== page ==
Beyond yes and no questions, you can also ask wh-questions and the like by using question words at the beginning of your sentence. The sentence’s word order does not change. However depending on the context, the question word may need to be attached to the correct particle for the question to work. 

Thinking about the answer and reversing back to the question will help you figure out what particle should be used. 


  • 何を食べますか = What do you eat?
  • パンを食べます = I eat bread
  • 何ですか = What’s this?
  • パンです = Bread. 


  • どこで食べますか = Where do you eat?
  • うちで食べます = I eat at home
  • どこですか = Where is it?
  • 学校です = At school. 


  • 誰ですか  = Who is this?
  • ジョンです = John. 
  • 誰と海に行きましたか = With whom did you go to the sea?
  • ジョンと行きました = I went with John. 


  • いつ食べますか = When do you eat?
  • 12時に食べます= I eat at noon.

You can express “how” with two question markers, どう that focus on the state of something and どうやって, which has a narrower meaning, focusing on the means for something to happen. Very often, the answer to a どうやって question will include the particle で we previously read about. 

How (state): 

  • どうですか = How is this?
  • いいです = Good. 

How (means): 

  • どうやって日本語を勉強しますか = How do you study Japanese?
  • LingoDeerで勉強します = I study with LingoDeer. 

Good job on reading this far! Now, let’s quickly get over a few more characteristics of Japanese sentence structure.


Other Characteristics of Japanese Sentence Structure

Learning about how to make a Japanese sentence, you might have noticed a few things missing, while not figuring them out quite yet. Let’s have a brief overview of what a Japanese sentence structure doesn’t “have”.

Japanese Sentence Structure: No Articles 

What a relief! While you have to deal with particles, Japanese language doesn’t have an equivalent for the English indefinite  “a” and definite “the”. 

Which leads us to an even brighter side. 


Japanese Sentence Structure: Nouns Do Not Inflect

Yes! Japanese nouns are basically immutable. Nouns do not inflect based on gender, number or grammatical function. 

Another good news. Japanese language doesn’t inflect based on gender, number or grammatical function. So, all you have to do, really, is master particles! 


Japanese Sentence Structure: Ommissions

When you start practicing Japanese, you spend a lot of time building fully formed sentences, careful to state the subject, use all the particles and all the objects, indirect objects and bits of information you want to share. 

In reality, Japanese language is highly context-sensitive and allows you to omit information whenever it can be inferred from the context by the listener. Native speakers drop pronouns (私, あなた, etc.) and sentence’s topic (は) in a heartbeat. 

Japanese Sentence Structure: Ommissions

Grammatical Order vs Natural Order

Throughout this guide, we’ve seen that as long as words and phrases are used with the correct grammatical particle and attached to a final verb, a Japanese sentence will be grammatically correct. However, will your sentence sound natural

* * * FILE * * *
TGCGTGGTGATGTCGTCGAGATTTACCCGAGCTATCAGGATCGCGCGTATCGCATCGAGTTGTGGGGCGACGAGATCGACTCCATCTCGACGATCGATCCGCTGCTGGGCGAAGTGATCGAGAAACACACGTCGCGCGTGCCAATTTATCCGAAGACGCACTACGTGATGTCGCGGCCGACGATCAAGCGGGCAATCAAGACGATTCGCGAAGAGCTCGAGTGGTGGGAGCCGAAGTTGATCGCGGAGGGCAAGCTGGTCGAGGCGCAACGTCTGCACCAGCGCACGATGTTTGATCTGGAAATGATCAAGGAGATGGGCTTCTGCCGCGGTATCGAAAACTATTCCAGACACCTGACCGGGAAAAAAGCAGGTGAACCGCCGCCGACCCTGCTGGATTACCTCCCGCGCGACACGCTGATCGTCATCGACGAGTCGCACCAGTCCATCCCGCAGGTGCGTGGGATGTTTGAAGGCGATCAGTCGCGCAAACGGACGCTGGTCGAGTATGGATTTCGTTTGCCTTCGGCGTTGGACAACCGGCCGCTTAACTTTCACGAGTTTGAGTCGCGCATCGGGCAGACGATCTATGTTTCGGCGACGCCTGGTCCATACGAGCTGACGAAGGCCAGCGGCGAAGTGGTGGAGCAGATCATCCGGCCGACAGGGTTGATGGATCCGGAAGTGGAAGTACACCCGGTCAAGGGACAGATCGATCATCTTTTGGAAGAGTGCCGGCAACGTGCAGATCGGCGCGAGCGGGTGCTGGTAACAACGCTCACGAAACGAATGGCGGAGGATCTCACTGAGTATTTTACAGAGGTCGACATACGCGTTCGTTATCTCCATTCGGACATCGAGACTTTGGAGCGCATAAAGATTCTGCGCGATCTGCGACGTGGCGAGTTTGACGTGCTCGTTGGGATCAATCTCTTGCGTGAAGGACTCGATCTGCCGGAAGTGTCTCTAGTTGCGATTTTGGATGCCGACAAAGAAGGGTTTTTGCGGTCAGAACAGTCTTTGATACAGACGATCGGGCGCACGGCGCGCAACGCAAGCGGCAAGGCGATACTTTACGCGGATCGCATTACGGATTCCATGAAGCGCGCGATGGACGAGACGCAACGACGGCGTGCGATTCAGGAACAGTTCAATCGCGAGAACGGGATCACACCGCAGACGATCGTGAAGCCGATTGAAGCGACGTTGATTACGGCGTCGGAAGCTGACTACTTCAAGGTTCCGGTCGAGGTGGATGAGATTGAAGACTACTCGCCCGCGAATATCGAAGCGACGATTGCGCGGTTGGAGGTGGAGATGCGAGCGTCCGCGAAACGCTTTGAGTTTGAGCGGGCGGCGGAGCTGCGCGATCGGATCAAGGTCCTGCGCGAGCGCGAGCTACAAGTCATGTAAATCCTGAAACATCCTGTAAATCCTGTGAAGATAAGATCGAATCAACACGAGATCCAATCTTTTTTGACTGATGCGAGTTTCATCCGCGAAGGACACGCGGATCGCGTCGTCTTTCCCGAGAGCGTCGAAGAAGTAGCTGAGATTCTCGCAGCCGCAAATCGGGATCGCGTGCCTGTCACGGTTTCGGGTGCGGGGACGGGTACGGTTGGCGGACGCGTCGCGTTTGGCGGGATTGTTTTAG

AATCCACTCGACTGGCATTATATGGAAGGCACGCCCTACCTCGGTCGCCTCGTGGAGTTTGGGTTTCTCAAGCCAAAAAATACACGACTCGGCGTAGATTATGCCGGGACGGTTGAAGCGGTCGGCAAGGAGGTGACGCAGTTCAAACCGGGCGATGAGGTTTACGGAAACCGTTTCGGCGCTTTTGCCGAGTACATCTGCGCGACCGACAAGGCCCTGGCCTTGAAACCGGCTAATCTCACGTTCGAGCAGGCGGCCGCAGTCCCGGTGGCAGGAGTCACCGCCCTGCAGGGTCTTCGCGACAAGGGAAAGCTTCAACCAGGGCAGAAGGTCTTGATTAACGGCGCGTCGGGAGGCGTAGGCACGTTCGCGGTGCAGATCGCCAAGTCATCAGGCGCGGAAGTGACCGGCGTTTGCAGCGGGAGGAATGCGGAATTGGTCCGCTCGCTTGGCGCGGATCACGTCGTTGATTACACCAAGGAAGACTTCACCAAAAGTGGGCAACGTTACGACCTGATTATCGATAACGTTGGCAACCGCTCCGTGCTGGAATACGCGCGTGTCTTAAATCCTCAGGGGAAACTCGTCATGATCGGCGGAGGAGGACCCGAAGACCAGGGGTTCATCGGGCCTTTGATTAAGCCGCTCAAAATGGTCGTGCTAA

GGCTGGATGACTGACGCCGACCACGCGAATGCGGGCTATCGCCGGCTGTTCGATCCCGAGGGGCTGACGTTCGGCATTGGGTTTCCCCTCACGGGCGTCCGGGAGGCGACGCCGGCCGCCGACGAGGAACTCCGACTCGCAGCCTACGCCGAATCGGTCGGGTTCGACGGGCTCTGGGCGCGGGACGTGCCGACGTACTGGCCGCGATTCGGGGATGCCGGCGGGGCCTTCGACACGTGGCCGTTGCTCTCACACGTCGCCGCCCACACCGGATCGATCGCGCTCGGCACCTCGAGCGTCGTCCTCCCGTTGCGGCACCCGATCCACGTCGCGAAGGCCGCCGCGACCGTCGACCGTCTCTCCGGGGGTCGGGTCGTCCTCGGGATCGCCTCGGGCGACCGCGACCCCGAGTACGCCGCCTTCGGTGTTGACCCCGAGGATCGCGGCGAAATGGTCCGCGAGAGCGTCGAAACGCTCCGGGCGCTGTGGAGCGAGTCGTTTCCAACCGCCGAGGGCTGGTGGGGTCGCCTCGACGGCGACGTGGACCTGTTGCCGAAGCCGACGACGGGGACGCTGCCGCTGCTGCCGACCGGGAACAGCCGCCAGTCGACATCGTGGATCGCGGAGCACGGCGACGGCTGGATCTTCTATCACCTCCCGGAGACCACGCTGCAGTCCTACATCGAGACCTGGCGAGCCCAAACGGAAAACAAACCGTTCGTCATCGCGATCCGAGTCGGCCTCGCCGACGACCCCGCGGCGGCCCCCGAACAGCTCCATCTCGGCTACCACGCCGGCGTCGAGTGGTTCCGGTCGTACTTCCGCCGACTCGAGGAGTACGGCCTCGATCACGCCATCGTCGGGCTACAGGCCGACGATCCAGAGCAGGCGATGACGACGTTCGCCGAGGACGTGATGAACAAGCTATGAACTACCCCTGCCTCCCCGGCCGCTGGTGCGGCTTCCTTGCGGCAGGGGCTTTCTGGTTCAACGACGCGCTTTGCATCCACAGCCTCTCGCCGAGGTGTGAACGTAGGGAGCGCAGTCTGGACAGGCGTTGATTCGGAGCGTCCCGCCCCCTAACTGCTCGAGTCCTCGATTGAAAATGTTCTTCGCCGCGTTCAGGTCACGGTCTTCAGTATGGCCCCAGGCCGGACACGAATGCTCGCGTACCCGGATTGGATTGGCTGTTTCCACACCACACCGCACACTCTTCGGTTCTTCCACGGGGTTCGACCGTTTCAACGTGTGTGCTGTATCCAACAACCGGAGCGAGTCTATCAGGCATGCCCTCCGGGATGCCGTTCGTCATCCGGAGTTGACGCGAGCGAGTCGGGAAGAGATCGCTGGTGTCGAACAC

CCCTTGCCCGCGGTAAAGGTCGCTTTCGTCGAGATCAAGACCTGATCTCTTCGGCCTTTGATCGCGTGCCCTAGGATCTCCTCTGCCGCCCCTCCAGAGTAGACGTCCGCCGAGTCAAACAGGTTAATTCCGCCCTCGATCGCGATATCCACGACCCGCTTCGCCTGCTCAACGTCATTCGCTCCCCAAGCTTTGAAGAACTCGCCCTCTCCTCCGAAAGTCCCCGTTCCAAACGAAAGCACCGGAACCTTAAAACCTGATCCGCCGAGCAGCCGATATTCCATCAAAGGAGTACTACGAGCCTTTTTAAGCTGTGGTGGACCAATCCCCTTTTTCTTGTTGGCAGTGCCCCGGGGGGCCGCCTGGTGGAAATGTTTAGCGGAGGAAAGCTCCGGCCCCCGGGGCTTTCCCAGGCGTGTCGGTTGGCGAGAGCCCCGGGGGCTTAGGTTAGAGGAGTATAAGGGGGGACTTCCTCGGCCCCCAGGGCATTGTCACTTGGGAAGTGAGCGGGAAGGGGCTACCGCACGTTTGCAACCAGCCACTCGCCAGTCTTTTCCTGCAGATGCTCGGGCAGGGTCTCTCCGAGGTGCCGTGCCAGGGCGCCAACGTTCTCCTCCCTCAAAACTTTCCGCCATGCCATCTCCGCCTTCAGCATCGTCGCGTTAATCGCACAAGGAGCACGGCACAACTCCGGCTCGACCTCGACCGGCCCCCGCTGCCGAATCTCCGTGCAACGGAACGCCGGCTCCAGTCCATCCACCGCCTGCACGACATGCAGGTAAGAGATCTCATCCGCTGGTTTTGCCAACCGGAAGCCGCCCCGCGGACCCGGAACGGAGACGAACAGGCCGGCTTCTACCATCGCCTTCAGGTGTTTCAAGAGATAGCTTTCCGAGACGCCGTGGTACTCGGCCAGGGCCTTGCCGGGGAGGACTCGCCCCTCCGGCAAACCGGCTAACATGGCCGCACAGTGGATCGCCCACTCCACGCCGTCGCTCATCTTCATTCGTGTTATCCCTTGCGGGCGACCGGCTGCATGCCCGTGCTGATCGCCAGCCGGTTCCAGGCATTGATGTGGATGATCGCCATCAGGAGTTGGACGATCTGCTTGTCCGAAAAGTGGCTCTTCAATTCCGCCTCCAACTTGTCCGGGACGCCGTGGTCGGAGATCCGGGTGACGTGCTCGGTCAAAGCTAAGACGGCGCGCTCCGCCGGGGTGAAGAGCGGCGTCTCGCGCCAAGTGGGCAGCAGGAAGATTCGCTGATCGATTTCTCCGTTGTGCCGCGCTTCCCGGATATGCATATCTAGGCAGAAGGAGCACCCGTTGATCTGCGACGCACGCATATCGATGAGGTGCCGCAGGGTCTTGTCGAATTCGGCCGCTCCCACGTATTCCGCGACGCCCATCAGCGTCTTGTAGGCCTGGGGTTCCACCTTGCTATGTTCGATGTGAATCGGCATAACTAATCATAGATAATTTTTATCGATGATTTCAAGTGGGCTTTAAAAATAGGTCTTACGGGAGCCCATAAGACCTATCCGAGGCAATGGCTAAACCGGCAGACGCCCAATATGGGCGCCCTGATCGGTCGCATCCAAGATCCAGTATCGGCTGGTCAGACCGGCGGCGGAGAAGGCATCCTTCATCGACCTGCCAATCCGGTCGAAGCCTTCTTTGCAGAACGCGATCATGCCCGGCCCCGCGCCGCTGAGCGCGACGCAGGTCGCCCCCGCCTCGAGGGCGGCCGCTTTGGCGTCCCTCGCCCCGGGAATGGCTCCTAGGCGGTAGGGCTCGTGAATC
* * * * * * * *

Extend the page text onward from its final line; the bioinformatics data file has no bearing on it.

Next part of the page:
Native speakers do follow a logical order when they make a sentence. So here’s the structure you should keep in mind whenever you are making complexes sentences: 

Sentence Topic – Time – Location – Subject – Indirect Object – Direct Object – Verb

Memorize this “skeleton” of the Japanese sentence structure and your Japanese will flow like a native. 


The Basic of Japanese Sentence Structure: A Quick Summary

To sum up, what you’ve learned so far, the word order doesn’t really affect a sentence’s meaning, as long as your sentence ends with a verb. 

To build a Japanese sentence, you use grammatical particles, one or two hiragana words, that you attach to nouns, verbs, adjectives, or sentences, to assign them a grammatical function. They help build a sentence regardless of how groups of words are arranged. The main difficulty for beginners is to understand the subtleties of Japanese particles, especially when they have no equivalent in English. 

The word order and the particles can affect the emphasis, so understanding Japanese sentence structure early is key to learning intermediate and advanced grammatical concepts.

Finally, the most important obstacle you face in Japanese, is how native speakers very naturally omit some parts of a sentence, leaving you to guess what’s been left out. Only a good knowledge of Japanese syntax helps you fill in the gap instinctively.

If you’re looking for some more useful tips on learning Japanese, this guide from a fellow Japanese learner might help you along the way. 



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chris edmund
chris edmund
7 months ago

This is really good but may i suggest adding a few examples the same line(s)
all in English structure and in the Japanese structure and where you would part the particles (highlighted in different colours)
for instance
That’s jibberish but it gets my point across i hope